Queen of the Beach * A Gritty, Honest Portrayal Of A Child Laborer’s Journey To Achieve Her Dreams
While on vacation in Goa, India, Canadian filmmaker Chris McDonell turns his camera on Shilpa Poojar, a 9-year-old beach hawker hustling tourists to buy clothes and jewelry from her seaside shop. Funny, charming and skilled beyond her years, she is a migrant worker from the unique Banjara people and the primary breadwinner for her family. Forging a connection in this chance encounter, Chris returns 3 times over the next 7 years to capture Shilpa’s story of sacrifice and survival and help her achieve her childhood dream of going to school – a relentless effort that will test them both along the way. See his complete review below.
Queen of the Beach
By Eshaan M., KIDS FIRST! Film Critic, age 15
A gritty, honest portrayal of a child laborer’s life and her journey to achieve her dreams, Queen of the Beach is a touching documentary film highlighting a global issue in an emotionally-sensitive, thorough, and unique way.
Christopher McDonell is a Canadian filmmaker on a month-long project in India, following some missionaries from his church on their trip. He makes a quick stop at Anjuna Beach in Goa, where he meets nine-year-old Shilpa, a child laborer who is the sole breadwinner in her family. Tenacious and witty, Shilpa instantly forms a bond with McDonell and he returns three times over the next seven years as Shilpa’s “brother,” visiting her village and learning more about her tribe, the Banjaras’, way of life. He makes it his mission to help Shilpa realize her childhood dream of attending school in her small village in Karnataka; over the course of the film, both Shilpa and Chris must overcome several obstacles to reach this goal.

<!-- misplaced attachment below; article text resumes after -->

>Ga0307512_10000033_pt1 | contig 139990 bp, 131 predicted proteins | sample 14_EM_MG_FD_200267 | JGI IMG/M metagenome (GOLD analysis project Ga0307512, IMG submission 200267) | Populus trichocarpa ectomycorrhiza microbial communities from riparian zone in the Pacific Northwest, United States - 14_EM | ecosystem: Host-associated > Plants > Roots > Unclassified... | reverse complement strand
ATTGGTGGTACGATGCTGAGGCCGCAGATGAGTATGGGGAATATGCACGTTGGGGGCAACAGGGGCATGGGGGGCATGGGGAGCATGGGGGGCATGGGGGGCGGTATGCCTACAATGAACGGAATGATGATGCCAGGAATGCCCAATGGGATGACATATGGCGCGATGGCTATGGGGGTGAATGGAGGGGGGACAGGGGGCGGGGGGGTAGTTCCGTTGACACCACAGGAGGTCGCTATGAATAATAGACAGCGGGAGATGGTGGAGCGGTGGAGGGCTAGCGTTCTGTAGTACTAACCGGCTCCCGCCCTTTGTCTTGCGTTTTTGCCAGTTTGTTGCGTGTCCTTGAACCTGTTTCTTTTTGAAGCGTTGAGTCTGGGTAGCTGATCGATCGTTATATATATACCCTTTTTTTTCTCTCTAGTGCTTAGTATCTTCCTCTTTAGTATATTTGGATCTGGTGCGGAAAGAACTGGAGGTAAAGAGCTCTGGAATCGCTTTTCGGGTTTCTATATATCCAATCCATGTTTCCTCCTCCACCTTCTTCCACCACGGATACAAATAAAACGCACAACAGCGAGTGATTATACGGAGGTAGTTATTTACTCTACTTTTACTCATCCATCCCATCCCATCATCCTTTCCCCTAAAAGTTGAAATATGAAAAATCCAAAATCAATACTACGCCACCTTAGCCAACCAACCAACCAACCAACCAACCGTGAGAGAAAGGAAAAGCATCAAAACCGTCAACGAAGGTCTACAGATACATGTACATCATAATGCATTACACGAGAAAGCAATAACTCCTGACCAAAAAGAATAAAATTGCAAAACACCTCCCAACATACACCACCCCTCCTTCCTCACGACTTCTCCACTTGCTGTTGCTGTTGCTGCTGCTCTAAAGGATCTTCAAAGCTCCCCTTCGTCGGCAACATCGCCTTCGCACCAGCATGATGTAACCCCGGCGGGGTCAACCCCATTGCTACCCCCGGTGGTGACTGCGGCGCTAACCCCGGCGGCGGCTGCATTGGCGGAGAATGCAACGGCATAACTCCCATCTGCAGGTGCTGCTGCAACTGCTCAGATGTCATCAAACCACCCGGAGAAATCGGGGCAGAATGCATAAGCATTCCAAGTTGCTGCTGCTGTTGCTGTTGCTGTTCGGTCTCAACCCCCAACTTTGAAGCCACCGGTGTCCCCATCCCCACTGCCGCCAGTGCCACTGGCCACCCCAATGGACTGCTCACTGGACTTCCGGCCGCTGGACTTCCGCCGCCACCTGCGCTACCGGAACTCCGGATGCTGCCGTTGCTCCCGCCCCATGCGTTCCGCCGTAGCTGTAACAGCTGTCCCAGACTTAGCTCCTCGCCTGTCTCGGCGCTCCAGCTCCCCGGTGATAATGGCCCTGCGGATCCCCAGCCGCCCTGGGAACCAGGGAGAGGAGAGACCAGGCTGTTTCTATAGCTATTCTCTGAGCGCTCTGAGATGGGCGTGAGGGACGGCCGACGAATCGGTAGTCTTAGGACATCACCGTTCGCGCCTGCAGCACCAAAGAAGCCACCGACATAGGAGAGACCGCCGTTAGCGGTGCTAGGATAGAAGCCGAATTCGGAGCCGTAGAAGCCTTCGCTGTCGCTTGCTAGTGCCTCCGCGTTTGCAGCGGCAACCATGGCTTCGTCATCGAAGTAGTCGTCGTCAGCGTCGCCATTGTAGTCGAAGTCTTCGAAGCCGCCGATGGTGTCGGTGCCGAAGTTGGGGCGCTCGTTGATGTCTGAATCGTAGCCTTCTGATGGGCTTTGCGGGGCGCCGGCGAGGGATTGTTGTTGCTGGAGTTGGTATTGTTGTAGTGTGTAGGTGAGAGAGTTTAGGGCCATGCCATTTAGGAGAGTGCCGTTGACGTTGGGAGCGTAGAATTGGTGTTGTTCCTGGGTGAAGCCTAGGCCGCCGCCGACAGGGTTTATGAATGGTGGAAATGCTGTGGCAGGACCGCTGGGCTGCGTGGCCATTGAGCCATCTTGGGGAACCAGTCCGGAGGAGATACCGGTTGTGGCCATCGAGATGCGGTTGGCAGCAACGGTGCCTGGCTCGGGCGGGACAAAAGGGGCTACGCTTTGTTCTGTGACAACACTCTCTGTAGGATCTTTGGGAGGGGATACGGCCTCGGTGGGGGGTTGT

This is one of the most engaging documentaries that I’ve come across; Shilpa and her friends are vibrant, sweet individuals with layered personalities. Her smile lights up the screen and there’s never a dull moment; McDonnell’s sprightly narration ensures that the pace of the film never drops even when they face some dead-end challenges. Since McDonell poses deep, personal, and tough questions to Shilpa, her friends, and her family, viewers come away from the film feeling like they really know her and her world. Even though the film was shot over the course of seven years, footage taken in 2009 does not feel drastically different from footage taken in 2015; the production quality of this documentary is spectacular throughout the 100 minute duration.
Queen of the Beach is all about making your dreams come true and never giving up even when life throws you a curveball. One thing to watch out for in the film: some mentions of pedophilic activity that occur on the beach at night, and McDonell catches some of this on film. Thematically, this film is for teenage audiences and older as it deals with child labor.
I give Queen of the Beach 5 stars out of 5 and recommend it for ages 13 to 18, plus adults. Queen of the Beach premieres August 15 (Indian Independence Day) both on digital and on demand from Under the Milky Way Productions.